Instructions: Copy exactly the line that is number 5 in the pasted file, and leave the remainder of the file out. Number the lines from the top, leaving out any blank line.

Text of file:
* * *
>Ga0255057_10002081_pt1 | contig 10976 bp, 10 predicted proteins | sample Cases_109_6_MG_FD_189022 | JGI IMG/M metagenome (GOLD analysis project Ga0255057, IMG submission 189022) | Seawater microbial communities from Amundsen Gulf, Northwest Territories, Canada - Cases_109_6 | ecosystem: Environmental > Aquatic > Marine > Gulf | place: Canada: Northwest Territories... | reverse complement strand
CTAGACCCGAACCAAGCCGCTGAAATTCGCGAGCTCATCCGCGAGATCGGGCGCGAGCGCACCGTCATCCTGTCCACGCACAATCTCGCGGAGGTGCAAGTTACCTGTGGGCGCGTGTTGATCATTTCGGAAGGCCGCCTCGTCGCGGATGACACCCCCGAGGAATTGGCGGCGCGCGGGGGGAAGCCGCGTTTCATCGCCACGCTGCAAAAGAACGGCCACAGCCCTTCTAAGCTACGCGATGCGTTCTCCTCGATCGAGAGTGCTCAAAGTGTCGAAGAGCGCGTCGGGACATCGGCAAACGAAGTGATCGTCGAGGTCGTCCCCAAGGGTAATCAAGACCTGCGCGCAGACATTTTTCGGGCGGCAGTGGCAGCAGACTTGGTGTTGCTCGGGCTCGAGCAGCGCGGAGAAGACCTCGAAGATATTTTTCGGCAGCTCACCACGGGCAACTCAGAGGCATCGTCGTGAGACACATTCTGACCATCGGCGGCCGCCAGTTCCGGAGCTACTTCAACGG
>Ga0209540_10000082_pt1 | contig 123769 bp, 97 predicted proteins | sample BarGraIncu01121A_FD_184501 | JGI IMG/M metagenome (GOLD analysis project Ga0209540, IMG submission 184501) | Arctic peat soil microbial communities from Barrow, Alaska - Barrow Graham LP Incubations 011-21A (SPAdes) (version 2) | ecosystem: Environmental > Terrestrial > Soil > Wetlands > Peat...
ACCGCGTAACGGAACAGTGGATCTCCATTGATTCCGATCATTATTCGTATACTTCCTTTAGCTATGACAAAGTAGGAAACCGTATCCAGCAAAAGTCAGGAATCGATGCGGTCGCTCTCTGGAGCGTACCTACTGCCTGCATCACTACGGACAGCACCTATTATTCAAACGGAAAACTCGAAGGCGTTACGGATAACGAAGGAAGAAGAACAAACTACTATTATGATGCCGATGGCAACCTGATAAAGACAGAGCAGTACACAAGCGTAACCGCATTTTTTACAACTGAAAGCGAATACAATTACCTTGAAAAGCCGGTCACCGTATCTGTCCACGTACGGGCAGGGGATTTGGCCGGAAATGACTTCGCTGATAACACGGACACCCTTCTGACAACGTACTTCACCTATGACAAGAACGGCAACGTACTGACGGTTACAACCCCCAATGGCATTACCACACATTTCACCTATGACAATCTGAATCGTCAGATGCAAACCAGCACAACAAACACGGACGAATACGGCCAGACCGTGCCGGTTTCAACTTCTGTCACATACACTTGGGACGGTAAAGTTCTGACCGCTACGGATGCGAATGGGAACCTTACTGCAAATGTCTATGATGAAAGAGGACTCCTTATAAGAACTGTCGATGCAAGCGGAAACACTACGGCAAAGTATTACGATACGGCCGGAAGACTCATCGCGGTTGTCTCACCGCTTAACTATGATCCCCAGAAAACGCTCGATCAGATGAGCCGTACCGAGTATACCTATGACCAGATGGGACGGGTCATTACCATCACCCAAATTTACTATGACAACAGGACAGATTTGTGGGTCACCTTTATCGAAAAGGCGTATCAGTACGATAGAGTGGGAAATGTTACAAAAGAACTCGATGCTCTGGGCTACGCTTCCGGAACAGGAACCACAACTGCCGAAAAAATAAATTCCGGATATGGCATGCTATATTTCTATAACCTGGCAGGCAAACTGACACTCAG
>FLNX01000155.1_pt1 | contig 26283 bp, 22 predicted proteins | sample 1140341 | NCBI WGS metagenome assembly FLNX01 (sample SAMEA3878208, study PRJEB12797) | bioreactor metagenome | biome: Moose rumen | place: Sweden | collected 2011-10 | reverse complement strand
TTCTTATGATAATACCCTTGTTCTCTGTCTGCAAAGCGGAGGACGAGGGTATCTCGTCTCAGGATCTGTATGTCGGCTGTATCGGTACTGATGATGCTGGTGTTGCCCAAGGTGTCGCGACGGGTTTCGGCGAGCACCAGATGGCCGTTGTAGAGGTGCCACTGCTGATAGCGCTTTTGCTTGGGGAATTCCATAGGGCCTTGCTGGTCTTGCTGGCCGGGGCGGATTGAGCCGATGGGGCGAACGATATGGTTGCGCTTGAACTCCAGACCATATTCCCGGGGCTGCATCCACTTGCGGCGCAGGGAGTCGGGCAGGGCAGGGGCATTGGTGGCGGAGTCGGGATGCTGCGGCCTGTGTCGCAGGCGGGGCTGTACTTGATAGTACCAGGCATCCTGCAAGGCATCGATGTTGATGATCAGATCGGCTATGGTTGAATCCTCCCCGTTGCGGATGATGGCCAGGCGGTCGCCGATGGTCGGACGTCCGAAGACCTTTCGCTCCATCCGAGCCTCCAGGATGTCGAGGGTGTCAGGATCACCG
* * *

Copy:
>FLNX01000155.1_pt1 | contig 26283 bp, 22 predicted proteins | sample 1140341 | NCBI WGS metagenome assembly FLNX01 (sample SAMEA3878208, study PRJEB12797) | bioreactor metagenome | biome: Moose rumen | place: Sweden | collected 2011-10 | reverse complement strand